Another new MP, lawyer Amrin Amin, will be Parliamentary Secretary in the Home Affairs ministry.

In 2011, five first-time candidates were also made office holders shortly after the election. Back then, Mr Heng Swee Keat was appointed Education Minister; Mr Chan Chun Sing was made Acting Minister for Community Development, Youth and Sports; Mr Tan Chuan-Jin was appointed Minister of State (National Development and Manpower); Mr Lawrence Wong was made Minister of State (Education and Defence); while Ms Sim Ann was appointed Senior Parliamentary Secretary (Education and Law).

In 2006, five newcomers were appointed to political office following the election: Ms Grace Fu, Mr Lui Tuck Yew, Mr Masagos Zulkifli, Mr Lee Yi Shyan and Mr Teo Ser Luck.

The 2001 election, meanwhile, saw a haul of seven MPs appointed to political office after being elected that year. Dubbed the "Super Seven", they included Mr Tharman Shanmugaratnam, Mr Khaw Boon Wan, Dr Ng Eng Hen and Dr Vivian Balakrishnan.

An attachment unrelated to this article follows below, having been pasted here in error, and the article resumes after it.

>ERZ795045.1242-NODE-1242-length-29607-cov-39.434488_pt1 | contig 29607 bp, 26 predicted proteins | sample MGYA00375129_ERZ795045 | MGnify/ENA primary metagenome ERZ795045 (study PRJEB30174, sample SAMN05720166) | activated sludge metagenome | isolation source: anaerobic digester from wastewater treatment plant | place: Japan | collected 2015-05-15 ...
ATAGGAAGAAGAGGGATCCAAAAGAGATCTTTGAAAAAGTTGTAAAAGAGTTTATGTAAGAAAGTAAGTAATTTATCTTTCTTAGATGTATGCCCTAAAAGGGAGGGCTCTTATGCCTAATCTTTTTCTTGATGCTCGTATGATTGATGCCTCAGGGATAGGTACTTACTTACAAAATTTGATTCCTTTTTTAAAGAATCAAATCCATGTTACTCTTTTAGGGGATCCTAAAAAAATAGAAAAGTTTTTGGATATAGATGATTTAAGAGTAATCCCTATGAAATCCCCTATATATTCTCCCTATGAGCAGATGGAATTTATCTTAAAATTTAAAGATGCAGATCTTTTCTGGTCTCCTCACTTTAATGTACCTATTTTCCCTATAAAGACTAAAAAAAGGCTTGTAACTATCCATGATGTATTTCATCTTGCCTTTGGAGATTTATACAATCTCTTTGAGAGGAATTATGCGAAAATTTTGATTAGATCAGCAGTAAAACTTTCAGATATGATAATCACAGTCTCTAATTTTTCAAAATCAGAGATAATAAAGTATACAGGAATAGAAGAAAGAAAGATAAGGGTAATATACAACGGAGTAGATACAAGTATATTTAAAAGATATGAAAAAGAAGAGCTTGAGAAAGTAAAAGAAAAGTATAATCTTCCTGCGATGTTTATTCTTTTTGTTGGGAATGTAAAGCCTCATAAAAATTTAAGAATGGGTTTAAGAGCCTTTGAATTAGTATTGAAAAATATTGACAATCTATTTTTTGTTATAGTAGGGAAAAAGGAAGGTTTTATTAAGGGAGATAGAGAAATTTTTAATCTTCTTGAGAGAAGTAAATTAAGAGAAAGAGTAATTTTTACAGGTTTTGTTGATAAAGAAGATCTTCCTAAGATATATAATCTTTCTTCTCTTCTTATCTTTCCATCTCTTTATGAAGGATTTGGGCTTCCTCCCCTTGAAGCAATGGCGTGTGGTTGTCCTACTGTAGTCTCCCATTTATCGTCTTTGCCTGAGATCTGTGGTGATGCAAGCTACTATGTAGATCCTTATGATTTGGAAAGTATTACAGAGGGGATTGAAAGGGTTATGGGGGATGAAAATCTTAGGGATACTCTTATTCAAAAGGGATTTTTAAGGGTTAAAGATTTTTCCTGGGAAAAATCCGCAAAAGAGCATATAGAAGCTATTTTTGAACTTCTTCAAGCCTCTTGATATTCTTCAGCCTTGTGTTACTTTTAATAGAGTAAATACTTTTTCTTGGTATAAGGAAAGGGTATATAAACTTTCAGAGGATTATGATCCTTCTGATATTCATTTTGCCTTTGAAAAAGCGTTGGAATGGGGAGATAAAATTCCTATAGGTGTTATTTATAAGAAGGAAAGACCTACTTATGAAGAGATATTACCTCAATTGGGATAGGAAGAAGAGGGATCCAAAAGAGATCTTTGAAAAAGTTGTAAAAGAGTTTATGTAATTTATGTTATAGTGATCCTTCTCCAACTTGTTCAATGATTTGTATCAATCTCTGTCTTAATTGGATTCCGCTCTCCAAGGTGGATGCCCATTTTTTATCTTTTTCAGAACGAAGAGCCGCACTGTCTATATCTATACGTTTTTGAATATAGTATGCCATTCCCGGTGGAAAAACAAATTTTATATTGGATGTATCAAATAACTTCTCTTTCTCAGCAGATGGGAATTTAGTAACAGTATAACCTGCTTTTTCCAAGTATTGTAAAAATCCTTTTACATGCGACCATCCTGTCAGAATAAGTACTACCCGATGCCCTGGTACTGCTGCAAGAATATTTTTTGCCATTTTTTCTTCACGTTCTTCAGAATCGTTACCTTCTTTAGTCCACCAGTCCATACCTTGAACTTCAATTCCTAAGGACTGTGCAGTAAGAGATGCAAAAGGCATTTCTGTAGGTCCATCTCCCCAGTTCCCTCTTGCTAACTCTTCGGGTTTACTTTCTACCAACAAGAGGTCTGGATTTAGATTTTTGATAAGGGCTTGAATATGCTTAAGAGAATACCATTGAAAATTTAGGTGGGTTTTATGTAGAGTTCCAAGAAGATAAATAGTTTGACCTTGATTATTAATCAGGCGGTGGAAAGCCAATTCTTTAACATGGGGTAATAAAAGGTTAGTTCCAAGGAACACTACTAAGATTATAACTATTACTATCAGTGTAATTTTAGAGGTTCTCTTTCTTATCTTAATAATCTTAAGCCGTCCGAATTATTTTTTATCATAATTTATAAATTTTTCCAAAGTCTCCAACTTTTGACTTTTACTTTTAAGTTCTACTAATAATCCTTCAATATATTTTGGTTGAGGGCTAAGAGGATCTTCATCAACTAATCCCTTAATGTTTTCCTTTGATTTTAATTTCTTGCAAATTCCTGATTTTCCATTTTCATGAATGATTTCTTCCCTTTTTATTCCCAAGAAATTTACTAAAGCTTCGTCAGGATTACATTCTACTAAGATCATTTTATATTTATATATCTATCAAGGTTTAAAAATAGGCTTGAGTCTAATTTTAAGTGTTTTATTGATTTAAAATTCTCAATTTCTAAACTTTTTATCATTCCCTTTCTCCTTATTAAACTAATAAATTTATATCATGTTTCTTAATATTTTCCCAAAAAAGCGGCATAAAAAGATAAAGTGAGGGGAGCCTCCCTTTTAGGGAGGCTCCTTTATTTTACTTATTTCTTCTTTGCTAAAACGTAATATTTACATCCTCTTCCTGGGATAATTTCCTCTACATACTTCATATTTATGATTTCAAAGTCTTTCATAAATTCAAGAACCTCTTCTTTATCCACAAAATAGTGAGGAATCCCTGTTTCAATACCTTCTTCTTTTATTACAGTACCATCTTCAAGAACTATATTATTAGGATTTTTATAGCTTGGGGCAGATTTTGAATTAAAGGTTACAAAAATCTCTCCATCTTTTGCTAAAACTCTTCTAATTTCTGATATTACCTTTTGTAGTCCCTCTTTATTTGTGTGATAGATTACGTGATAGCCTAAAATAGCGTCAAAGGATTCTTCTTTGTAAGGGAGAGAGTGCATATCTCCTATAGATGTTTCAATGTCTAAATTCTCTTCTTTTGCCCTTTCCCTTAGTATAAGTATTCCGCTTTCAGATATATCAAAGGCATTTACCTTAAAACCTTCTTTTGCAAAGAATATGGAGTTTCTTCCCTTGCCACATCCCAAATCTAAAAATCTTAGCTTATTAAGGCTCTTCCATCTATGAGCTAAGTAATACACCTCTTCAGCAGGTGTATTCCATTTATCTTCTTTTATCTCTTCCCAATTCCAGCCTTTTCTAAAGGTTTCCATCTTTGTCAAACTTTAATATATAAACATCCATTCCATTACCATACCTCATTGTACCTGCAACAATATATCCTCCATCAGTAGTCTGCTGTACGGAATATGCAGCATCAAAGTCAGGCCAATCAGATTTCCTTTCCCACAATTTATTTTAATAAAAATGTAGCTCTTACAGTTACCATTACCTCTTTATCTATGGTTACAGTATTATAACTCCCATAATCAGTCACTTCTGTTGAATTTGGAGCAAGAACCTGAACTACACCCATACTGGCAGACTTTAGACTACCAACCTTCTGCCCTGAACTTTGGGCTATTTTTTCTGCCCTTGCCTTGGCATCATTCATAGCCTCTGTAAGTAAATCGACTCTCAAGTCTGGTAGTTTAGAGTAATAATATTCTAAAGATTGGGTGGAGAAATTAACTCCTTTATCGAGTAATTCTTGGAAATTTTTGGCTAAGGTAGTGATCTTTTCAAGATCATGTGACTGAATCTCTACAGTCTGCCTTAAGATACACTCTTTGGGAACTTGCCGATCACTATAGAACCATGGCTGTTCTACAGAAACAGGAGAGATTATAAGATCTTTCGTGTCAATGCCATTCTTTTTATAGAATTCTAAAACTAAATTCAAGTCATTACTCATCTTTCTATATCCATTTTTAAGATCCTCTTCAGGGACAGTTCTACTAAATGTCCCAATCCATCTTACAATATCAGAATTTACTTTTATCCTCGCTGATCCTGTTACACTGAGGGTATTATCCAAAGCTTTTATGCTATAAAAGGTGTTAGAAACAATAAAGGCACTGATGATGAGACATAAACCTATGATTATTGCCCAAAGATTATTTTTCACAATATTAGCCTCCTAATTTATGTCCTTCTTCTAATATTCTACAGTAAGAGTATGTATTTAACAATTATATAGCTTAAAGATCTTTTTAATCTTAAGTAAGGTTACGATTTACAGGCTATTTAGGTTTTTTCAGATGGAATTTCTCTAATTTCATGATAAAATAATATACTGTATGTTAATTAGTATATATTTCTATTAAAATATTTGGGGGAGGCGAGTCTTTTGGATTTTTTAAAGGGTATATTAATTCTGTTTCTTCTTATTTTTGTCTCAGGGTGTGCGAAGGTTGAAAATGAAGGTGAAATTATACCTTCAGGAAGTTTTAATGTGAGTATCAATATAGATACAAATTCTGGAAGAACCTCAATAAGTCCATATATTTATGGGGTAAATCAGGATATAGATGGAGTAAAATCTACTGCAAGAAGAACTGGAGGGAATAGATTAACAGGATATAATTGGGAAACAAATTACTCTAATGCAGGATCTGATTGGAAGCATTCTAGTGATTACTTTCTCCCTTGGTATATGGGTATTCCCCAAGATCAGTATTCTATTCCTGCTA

In 1997, however, only two of the 23 new PAP MPs - former Shell chairman and CEO Peter Chan and former civil servant Chan Soo Sen - took up government office immediately following the polls.

8. New ministers for Foreign Affairs and Environment and Water Resources

Environment and Water Resources Minister Vivian Balakrishnan will be the new Foreign Minister, taking over from Mr K. Shanmugam.

Mr Masagos Zulkifli will take over the Environment and Water Resources portfolio.

9. Average age of Cabinet dips to 54

There will be 20 full or acting ministers in the new Cabinet. The average age will be 54, down slightly from the current 55.

Among them, half are below 55 years old.

PM Lee is the oldest at 63, while Mr Lawrence Wong is the youngest at 42.

10. Cabinet line-up came 17 days after election

The Cabinet line-up was unveiled 17 days after the Sept 11 election.

In 2011, it took the Prime Minister 11 days to announce the line-up. It was 16 days in 2006; 14 days in 2001 and 16 days in 1997.

Additional reporting by Lee Min Kok and Shea Driscoll